Is My Bank Still Looking Healthy?

Do lower credit ratings for banks cause corporates to reconsider their current banking relationship? This question is triggered by the shattered image of banks as an undisputable business partner and lower credit ratings following the credit crisis. Are these ratings a decisive factor for corporates to decide which bank to partner with? These questions are addressed by the Payments Advisory Group’s most recent survey.

Since the start of the credit crisis, marked by the default of Lehman Brothers on the 15 September 2008, the banking landscape has changed significantly.

During the crisis reputable banks were taken over or merged with other banks to avoid bankruptcy. The general belief and trust in the robustness of the banking sector disappeared overnight, while the diminished robustness or creditworthiness was confirmed by the lower credit ratings given to the banks by rating agencies.

This article reports the outcome of a survey conducted by Payments Advisory Group among large European corporates. The objective of this survey is to highlight which criteria corporates use to select their banking partners and if credit ratings are considered to be significant criteria.

The Use of Credit Ratings in the Selection/Evaluation of Banking Relationships

Most corporates regularly evaluate their banking relationships with respect to credit rating, a procedure which was already in place before the credit crisis. A third of the participants prefer to keep their existing banking relationships as long as they do not see an imminent default of a bank.

A small percentage only started to regularly evaluate their banking relationships through using credit ratings after the credit crisis.

Figure 1: Factors Influencing Banking Relationships

Source: Payment Advisory Group

In considering a banking relationship, the main factors influencing the decision are:

  • Cost effectiveness: this is considered important by 78% and very important by 22%.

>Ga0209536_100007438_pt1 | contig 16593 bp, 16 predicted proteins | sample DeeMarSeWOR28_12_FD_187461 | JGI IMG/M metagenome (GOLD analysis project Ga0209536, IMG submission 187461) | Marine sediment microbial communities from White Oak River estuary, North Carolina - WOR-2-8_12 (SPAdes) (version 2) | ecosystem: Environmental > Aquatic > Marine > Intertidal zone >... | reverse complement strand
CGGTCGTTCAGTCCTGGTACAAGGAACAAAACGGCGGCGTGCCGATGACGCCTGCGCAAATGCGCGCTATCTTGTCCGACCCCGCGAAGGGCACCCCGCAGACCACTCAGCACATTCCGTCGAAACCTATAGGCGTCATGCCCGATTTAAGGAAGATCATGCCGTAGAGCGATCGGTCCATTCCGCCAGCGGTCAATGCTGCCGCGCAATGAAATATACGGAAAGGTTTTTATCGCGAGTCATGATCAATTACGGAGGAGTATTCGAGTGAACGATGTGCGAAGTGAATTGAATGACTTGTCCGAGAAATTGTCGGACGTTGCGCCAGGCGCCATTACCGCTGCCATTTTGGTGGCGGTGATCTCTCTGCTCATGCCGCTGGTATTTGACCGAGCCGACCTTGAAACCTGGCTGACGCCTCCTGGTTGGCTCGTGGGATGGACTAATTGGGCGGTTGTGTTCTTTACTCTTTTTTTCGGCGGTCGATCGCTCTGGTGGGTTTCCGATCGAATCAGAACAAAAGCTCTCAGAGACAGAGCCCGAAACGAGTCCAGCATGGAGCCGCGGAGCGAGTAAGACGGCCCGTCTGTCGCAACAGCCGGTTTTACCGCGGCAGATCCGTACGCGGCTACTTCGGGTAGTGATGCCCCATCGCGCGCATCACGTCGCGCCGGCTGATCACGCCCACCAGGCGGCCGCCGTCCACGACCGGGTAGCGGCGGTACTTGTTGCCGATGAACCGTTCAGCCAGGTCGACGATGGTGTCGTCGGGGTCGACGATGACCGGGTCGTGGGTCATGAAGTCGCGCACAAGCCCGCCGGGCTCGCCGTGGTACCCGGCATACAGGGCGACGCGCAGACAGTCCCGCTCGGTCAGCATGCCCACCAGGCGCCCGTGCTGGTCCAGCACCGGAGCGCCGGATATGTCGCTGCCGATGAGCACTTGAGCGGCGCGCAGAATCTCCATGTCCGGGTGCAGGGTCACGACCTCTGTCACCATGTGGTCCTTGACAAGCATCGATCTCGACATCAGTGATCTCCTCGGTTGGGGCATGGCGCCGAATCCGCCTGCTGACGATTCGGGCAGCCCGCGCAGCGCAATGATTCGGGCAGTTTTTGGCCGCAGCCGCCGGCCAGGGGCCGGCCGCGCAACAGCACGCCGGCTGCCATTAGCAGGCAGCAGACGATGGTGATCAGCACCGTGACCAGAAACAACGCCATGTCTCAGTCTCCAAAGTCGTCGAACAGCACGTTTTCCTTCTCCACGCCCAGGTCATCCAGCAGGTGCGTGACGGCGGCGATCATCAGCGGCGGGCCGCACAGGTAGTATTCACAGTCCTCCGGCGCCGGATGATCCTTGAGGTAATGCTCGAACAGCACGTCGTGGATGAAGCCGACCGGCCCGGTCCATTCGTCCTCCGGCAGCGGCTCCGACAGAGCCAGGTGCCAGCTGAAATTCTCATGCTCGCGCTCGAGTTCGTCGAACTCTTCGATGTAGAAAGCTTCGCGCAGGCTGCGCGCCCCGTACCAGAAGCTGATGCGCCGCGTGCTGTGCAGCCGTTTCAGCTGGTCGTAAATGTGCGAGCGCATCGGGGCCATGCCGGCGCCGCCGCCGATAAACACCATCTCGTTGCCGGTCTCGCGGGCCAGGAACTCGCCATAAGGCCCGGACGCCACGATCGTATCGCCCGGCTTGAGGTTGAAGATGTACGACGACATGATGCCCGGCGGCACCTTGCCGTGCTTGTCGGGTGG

• SEPA readiness: this is considered less important or not important by 44%.
  • The scope of services in the financing area provided is considered important by 77%.
  • The scope of services in the cash management area is considered (very) important by 88%.
  • Geographical coverage is considered not or less important by 60%.
  • In specific cases, the scope of services offered in the derivatives markets area is considered important.

Change of Banking Relationships

A majority of corporates surveyed have recently made a change in their banking relationships.

  • Only a small percentage of the corporates have decreased the total number of banking relationships. Most of the corporates who have indicaed a change in relationships, added banking relationships.
  • About 50% of the corporates have banking relationships with two or more banks.
Figure 2: Changes in Banking Relationships

Source: Payment Advisory Group


The main reason to have multiple bank relationships is to spread the counterparty risk and to decrease dependency on one bank. In specific cases the corporates have established several credit lines for derivatives as no bank will grant these as an individual bank.

Figure 3: Reasons for Multiple Bank Relationships

Source: Payment Advisory Group

The few corporates that choose to have a ‘one bank’ relationship mention cost effectiveness as the main reason.


Most of the corporates regularly evaluate their banking relationships with respect to credit ratings. The majority of corporates changed their bank relationships recently and most of these changes were an increase in the number of banking relationships.

The changed (lowered) credit ratings were not the main driver for these changes. The lower credit ratings for banks may perhaps confirm the view of corporates that even banks may be less stable than before the crisis, but this is not per se a reason to abandon a relationship with one bank for one with a bank of with a higher credit rating.

The main reason for increasing the number of banking relationships is spreading risk by reducing dependency on the existing bank relationship(s). In times of general economic turmoil and with corporates being aware of the vulnerability of all their business partners, reducing and spreading risk is considered a sensible strategy.

When selecting a bank the most important deciding factor for corporates is cost effectiveness, followed closely by a fitting scope of services, particularly in the cash management area.

Interestingly, even though all corporates will be impacted to some extent by the advent of single Euro payments area (SEPA), about 44% of the corporates indicate that SEPA was less important for their choice of banking relationships. Only geographical coverage was considered to be (even) less important.

Banks competing in this domain should take comfort in the fact that bank consolidation from a corporate perspective is not taking place. There are more clients to win, even if it is only for a part of their business. However, at the same time, competition will increase so creating a competitive edge is imperative. Those banks able to provide a fitting service portfolio, both in the financing and the cash management area, at reasonable cost, should become winners in the years to come.



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